So last night I was sitting on my porch reading Save the Males. I was sitting on my porch because within four minutes of arriving home I was locked out. I had been in the house, mind you, with my very own set of keys, which remained inside, as I went back out… Never mind, it’s not a good story.
Back to Save the Males—I sat loudly guffawing as I read. People passed by, looking up as the neighbourhood was punctuated by my loud laughter. The author, Kathleen Parker is very funny. And funny people can say unpopular things.
Though for the life of me, I’ll never understand why what she is saying is “controversial.” Yes, I am out of touch—the zeitgeist of political correctism seems to be passing me by. Yes, yes, I’m learning when to self-censor. (Andrea enters chi-chi-la-la cocktail party. Old friend asks—so what are you up to these days? Ah, glad you asked: I am spearheading an effort to prove abortion is not a woman’s right! And you? Smile. Keep Smiling—“hold, hold”—as in the Gladiator ring.)
Here’s a quote that made me laugh:
At the same time that men have been ridiculed in the public square, the importance of fatherhood has been diminished, along with other traditionally male roles of father, protector, and provider, which are increasingly viewed as regressive manifestations of an outmoded patriarchy. The exemplar of the modern male is the hairless, metrosexualized man and decorator boys who turn heterosexual slobs into perfumed ponies. All of which is fine as long as we can dwell happily in the Kingdom of Starbucks, munching our biscotti and debating whether nature or nurture determines gender identity. But in the dangerous world in which we really live, it might be nice to have a few guys around who aren’t trying to juggle pedicures and highlights.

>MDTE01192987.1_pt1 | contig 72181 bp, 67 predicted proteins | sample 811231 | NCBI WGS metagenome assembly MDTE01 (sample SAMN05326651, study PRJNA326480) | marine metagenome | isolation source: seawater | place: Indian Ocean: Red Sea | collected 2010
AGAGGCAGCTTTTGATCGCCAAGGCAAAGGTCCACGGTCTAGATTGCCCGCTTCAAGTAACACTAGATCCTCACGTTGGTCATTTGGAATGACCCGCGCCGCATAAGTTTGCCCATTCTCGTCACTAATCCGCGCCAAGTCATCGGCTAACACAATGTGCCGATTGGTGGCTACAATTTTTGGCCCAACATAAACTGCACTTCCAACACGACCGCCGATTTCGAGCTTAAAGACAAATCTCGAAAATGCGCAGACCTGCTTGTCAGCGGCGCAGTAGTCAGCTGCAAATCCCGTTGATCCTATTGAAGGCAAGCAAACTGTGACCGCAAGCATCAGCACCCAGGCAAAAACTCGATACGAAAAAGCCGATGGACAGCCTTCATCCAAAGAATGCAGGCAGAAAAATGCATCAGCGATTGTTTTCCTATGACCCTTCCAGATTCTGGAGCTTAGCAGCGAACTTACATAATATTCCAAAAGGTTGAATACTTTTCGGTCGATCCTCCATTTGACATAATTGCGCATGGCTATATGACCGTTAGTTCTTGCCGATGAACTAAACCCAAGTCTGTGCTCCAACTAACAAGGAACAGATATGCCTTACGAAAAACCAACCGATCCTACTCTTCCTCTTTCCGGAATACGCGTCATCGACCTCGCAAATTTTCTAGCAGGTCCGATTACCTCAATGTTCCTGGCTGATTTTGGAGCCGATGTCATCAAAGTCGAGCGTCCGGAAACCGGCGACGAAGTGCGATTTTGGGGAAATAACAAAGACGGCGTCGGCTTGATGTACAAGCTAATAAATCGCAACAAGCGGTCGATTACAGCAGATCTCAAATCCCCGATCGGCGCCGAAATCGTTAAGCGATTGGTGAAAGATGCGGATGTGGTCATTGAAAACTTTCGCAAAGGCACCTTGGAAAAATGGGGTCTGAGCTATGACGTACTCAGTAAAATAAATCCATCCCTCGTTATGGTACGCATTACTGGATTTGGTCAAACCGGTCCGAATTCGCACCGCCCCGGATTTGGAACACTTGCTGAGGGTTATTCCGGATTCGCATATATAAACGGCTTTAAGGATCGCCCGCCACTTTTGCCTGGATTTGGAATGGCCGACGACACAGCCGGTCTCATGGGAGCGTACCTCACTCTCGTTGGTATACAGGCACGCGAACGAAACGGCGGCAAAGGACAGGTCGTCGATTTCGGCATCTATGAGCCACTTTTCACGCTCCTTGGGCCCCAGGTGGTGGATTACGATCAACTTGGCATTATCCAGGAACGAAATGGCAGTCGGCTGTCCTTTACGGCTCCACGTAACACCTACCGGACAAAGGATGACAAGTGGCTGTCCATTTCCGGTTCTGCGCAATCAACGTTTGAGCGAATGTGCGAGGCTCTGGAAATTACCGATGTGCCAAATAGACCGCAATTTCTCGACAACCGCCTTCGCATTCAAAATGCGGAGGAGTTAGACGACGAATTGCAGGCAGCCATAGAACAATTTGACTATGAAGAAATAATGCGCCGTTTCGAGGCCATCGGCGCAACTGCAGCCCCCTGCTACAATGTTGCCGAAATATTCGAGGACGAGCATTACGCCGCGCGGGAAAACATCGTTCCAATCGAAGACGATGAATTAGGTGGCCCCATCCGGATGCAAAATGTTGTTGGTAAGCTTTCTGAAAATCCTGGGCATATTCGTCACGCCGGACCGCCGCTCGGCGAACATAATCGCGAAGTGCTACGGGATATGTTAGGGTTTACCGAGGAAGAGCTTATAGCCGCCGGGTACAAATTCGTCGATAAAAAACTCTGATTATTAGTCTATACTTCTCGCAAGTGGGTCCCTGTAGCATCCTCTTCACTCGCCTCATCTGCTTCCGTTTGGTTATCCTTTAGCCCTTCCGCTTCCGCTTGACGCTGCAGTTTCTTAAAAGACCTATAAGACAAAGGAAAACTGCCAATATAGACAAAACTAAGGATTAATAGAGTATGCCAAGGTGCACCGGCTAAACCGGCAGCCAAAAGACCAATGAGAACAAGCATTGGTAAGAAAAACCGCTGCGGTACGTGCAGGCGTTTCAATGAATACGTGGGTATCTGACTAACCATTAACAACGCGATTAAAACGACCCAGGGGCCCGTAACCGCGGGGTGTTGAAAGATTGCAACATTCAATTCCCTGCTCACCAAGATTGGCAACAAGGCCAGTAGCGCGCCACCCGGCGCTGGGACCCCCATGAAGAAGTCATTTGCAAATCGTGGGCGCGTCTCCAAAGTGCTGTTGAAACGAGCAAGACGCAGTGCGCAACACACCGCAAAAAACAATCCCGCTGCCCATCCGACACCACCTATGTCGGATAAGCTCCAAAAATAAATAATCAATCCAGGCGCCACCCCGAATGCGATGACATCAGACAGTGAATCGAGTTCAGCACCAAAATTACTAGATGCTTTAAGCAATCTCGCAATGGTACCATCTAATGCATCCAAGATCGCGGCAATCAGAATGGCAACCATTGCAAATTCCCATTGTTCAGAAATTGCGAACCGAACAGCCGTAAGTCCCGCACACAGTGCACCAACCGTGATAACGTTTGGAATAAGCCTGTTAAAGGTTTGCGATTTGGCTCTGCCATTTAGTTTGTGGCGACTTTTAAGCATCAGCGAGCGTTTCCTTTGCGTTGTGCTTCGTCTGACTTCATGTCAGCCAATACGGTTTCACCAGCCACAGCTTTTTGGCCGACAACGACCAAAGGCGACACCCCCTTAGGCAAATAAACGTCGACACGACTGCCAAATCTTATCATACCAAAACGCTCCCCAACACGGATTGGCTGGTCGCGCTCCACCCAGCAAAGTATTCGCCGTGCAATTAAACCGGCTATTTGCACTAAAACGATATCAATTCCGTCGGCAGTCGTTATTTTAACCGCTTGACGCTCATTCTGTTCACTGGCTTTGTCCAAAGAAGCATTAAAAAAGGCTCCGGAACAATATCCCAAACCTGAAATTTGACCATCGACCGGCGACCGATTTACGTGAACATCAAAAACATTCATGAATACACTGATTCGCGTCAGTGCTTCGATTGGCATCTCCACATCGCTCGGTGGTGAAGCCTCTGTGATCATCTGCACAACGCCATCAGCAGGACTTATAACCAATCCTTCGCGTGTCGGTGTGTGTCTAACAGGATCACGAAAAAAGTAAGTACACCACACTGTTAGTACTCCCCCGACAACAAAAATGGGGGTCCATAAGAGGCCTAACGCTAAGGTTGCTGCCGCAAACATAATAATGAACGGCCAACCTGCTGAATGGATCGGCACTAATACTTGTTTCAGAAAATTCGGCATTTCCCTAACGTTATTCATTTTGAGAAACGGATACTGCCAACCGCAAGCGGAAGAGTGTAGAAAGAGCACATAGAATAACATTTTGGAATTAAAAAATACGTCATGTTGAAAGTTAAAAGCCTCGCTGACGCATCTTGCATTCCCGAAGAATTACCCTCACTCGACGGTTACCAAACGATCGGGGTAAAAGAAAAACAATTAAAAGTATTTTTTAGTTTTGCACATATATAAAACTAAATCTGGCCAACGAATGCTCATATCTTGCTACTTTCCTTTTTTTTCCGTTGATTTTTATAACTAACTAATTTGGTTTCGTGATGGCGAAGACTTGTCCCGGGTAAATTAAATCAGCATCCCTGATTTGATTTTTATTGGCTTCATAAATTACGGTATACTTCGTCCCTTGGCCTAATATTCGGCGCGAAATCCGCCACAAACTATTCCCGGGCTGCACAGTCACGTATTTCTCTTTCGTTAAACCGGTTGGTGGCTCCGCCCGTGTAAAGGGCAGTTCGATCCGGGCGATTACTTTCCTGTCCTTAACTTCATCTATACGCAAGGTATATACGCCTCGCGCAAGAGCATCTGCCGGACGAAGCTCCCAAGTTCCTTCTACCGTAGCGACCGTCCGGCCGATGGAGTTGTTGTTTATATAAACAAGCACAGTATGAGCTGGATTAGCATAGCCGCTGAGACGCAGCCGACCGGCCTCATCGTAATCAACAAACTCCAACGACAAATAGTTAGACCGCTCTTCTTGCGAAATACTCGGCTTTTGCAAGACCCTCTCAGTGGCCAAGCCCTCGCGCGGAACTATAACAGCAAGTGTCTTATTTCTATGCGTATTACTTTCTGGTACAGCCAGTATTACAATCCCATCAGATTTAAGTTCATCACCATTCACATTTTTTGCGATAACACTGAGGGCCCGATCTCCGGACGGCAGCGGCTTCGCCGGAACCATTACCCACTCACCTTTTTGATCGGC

Now in my experience, women want men to be their protector and yes, provider. It is on pain of death that they will vocalize said desires. I have no problem doing so, (see previous anecdote from the cocktail party circuit) but I’ve been told “I’m different” perhaps even “special.” I’m also a woman who came dangerously close to calling 911—uttering the words “now is not my time to die”—on a family of raccoons. (My home is my castle. Correction: I rent. My apartment is their castle—and in any case I’m not allowed to have a shotgun. I wouldn’t know how to use it anyway, and that is where A Man would come in handy. It could hang over the doorway, as with Pa in Little House in the Big Woods—the books, please, not the TV series.)
What I relate to in the snippet of Save the Males above is the notion that we are living in dangerous times, and policy writers, assorted authors, lawyers and economists—well, when push comes to shove I hope they rise to the occasion, and I don’t mean by penning a strongly-worded letter. (“Dear Freedom Fighter, I understand that you may not have been given every opportunity in life, and that the decadent West has been needling you for a very long time. However, when the explosion occurred, many in my town experienced a severe drop in self esteem…”)
I will conclude by saying this Long Weekend, I plan on reading more of Save the Males—and one or two of them will even be around to fire up the BBQ. Of the criticisms this site has received one that bothers me more than others is that we are anti-male: Please, it just ain’t so. We are ProWomanProLife, so that you, my strong male friends, will not go extinct like the whales, and that when it comes to sex, love and babies you will not be told It’s None of Your Business. Most of you, I remain convinced, are aware that sex might involve a baby and that this is your domain too—your responsibility, your pride, your joy—to love and protect these kids and your women in the way that was always intended.
Brigitte adds: A) I like men, too. Real ones, I mean. I find perfumed ponies sub-optimal – fer crying out loud I don’t need a guy with worse mood swings and emotional issues than I have, and if I needed someone to help me with my gown shopping, I’d call a real gay friend, not some wimpy metrosexual type. B) I enjoy the confidence my martial arts training has given me. I don’t need a protector, but hey, if hubby (who also has a second-degree black belt) feels like doing what needs doing should someone be so dumb as to try attacking us, I won’t mind. C) I also looooove not having to fire up the BBQ.